Expectation: Eating in a restaurant alone is weird.
Reality: It’s always nice to share a meal and talk with someone, but when you eat alone you have a chance to absorb more of the culture. I was able to talk to the chef in a restaurant in Nice, and then had a long conversation with the waitress about pronunciation of some French words I had been working on. Even though I wasn’t drinking, I sat at the bar in almost every place I ate, which allowed me to talk to the bartenders and understand more about the place I was staying. This always led to really great conversations, which sometimes ended up being the only ones that I had all day. In France I even spoke with a cafe owner who taught me how to order gluten-free food in French, which is a skill that helped me a lot! Eating alone definitely has it’s perks!
Expectation: Staying alone in a hostel is creepy and unsafe.
Reality: Hostels are full of solo-travelers, and are generally built for the safety of people who are living the vagabonding life. There will always be exceptions to this, but if you do your research you can always find options that are safe and accommodating. I never had a single safety issue in any hostel – just be smart about where you leave your belongings and make sure you have locks just in case. Hostels are not creepy death traps! I met a lot of other solo-travelers and made a lot of life-long friends because I stayed in hostels.
Extra tip: have a check in plan with someone who is state-side. Each night I iMessaged my mom an emoji to let her know that I was safe and in for the night.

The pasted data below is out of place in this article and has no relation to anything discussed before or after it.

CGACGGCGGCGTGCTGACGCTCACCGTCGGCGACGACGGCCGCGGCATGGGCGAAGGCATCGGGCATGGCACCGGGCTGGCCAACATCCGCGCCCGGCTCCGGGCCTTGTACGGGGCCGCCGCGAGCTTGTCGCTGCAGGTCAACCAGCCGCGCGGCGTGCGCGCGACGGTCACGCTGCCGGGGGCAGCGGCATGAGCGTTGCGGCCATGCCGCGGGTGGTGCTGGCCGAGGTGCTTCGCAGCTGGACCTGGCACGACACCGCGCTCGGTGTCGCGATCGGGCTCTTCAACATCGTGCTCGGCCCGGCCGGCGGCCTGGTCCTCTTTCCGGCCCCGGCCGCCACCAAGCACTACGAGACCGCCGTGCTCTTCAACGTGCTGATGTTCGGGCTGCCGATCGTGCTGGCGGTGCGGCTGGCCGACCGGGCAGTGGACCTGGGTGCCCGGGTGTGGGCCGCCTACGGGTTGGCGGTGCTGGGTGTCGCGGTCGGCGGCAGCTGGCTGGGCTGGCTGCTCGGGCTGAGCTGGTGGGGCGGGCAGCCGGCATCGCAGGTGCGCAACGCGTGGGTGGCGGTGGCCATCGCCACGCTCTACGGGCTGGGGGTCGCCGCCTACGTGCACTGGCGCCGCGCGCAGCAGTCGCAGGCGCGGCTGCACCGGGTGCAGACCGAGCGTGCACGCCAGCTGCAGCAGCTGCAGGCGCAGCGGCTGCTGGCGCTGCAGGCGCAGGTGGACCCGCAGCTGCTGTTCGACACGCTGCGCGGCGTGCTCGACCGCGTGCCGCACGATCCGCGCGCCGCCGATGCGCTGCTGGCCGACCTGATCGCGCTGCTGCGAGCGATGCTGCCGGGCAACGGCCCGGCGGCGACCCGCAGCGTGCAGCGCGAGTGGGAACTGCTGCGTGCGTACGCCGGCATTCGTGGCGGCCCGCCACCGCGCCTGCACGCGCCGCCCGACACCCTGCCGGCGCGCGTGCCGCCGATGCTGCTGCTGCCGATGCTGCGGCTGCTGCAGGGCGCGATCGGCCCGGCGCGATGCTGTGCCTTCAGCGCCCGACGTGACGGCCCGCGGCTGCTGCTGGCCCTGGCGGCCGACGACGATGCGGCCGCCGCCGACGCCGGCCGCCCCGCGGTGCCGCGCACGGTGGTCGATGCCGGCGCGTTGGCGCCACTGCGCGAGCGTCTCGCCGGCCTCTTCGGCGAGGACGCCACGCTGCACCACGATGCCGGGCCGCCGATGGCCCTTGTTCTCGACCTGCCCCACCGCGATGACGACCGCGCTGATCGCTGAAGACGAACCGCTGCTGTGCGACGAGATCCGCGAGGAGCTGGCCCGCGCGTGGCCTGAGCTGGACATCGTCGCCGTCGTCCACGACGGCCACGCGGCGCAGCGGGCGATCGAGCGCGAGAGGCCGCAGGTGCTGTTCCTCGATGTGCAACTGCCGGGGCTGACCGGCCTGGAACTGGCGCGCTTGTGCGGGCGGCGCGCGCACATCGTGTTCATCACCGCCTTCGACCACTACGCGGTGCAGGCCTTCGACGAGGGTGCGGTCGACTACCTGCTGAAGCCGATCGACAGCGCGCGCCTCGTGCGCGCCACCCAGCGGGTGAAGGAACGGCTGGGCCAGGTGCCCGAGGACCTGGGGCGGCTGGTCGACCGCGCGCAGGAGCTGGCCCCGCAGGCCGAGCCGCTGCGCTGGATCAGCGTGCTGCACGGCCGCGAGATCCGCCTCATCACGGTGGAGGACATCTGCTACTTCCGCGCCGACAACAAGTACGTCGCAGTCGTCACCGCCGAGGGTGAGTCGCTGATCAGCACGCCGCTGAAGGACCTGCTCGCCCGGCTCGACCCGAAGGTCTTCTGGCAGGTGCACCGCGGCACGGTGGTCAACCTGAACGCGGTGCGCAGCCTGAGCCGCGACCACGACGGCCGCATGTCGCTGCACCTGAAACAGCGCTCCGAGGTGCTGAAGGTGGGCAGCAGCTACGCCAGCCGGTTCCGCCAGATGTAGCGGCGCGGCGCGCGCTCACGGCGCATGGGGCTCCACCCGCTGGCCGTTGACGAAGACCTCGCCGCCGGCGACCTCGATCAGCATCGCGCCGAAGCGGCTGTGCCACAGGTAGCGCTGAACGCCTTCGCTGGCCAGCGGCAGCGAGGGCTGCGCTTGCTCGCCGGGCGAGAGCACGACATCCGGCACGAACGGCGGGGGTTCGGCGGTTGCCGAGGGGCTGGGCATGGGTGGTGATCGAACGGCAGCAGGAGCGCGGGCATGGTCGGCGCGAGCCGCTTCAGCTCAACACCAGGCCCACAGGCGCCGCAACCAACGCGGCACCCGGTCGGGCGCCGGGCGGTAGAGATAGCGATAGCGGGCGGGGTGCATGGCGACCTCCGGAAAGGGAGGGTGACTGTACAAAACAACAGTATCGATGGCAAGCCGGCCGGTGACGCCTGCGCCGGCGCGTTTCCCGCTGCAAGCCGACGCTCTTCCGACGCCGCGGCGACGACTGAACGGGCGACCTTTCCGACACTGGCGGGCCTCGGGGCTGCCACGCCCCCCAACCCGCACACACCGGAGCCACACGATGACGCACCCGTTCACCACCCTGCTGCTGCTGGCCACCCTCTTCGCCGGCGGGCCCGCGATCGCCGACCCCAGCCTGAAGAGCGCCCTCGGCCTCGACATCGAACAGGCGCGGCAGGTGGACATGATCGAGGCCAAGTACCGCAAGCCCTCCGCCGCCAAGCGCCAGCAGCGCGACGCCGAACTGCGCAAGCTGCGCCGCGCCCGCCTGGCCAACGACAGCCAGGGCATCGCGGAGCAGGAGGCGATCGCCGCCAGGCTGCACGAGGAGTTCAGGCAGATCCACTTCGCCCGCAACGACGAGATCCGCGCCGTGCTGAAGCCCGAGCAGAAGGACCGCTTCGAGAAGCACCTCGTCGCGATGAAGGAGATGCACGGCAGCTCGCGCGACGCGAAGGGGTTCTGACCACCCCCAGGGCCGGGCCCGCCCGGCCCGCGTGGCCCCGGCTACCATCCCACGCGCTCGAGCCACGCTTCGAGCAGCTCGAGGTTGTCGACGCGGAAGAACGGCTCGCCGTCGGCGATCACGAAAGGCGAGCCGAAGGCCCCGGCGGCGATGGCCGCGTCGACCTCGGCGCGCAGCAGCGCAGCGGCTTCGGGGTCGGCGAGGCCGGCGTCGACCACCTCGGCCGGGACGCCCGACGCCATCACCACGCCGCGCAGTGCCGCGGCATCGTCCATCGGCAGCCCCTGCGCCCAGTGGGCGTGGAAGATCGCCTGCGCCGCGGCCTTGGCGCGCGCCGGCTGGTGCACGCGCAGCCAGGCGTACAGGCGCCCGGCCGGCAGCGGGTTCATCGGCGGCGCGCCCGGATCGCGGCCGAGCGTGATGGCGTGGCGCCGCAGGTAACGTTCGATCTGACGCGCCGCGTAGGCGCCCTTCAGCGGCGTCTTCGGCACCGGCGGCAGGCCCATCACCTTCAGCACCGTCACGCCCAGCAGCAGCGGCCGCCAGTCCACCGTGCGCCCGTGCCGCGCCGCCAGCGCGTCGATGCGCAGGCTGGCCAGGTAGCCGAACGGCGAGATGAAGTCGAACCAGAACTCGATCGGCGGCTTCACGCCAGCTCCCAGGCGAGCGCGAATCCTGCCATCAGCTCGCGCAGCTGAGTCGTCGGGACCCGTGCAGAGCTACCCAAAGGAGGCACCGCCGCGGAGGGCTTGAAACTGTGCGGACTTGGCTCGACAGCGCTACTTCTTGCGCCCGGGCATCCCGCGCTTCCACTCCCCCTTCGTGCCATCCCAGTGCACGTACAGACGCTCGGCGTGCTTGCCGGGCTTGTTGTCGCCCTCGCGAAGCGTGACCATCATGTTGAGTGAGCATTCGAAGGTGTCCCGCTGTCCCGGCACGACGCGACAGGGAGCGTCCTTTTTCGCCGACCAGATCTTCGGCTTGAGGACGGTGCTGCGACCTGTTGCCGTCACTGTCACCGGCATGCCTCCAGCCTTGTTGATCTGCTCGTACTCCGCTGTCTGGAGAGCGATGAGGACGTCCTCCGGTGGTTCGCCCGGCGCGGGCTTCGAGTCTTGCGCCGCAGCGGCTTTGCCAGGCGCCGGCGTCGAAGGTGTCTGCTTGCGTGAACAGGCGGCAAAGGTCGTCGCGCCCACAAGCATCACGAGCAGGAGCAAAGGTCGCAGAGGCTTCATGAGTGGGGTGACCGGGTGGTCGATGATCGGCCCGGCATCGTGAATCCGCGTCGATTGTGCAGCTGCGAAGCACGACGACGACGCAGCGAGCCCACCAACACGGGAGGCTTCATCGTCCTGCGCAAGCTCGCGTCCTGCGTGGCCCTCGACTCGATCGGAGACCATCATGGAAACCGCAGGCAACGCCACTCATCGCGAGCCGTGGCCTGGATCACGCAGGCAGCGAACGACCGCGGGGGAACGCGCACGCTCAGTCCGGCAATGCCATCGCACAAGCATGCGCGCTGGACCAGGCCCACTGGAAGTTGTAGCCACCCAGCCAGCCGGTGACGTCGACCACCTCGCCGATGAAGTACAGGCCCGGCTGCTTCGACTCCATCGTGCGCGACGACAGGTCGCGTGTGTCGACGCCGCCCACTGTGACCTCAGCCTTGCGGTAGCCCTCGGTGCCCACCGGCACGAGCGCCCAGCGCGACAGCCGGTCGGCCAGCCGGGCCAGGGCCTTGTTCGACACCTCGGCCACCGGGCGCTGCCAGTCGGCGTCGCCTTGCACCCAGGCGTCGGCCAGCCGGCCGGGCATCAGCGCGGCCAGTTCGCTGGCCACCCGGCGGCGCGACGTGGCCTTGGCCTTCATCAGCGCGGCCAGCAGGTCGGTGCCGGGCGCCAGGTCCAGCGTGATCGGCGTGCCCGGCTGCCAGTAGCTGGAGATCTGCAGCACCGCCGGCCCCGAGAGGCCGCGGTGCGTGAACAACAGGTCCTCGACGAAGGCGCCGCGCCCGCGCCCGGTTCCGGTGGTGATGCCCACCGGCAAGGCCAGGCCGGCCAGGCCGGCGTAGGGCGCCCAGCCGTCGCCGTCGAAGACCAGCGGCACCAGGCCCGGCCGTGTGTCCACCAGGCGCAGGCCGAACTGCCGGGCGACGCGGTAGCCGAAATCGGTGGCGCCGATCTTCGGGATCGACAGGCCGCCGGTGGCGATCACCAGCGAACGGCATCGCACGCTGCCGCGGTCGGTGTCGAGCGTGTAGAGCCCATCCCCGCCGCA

Expectation: I will be lonely.
Reality: Some people need to be really social. I am not one of those people. Nonetheless, I like having good conversations and getting to share awesome experiences with people I care about. Traveling alone does mean that sometimes you have to wait to tell someone about the amazing things that you see and do. It doesn’t mean you are lonely, though. I think it’s really important to have a good chunk of alone time – you learn a lot of important things about yourself, which make you a better person when you have people around you. Traveling alone gave me that time to myself that I needed, but certainly provided a lot of social experiences as well. Through hostels, trains, restaurants, hitchhiking, beaches, Euro Cup games, and more, I met a ton of people and had a lot of great conversations along the way.
Hostels are as much of a social setting as you want them to be – there were places where I kept to myself and places where I made friends with my entire room and we all cooked, talked, and played card games together. If you need an ice breaker, hostels provide a lot of group activities that are attended by a lot of solo travelers. I didn’t find that I needed to attend any of these to make great friends – even just going into the kitchen and cooking led to talking with everyone else around me.
I attended a Coldplay concert alone and ended up making friends with the couple sitting next to me – by the end we had friended each other on social media and were singing every song together!
Solo travel is an enriching and eye-opening experience. Its good to do things that give you some butterflies in your stomach, but please know that safe solo travel in entirely possible, and it’s not something that you should be afraid to try.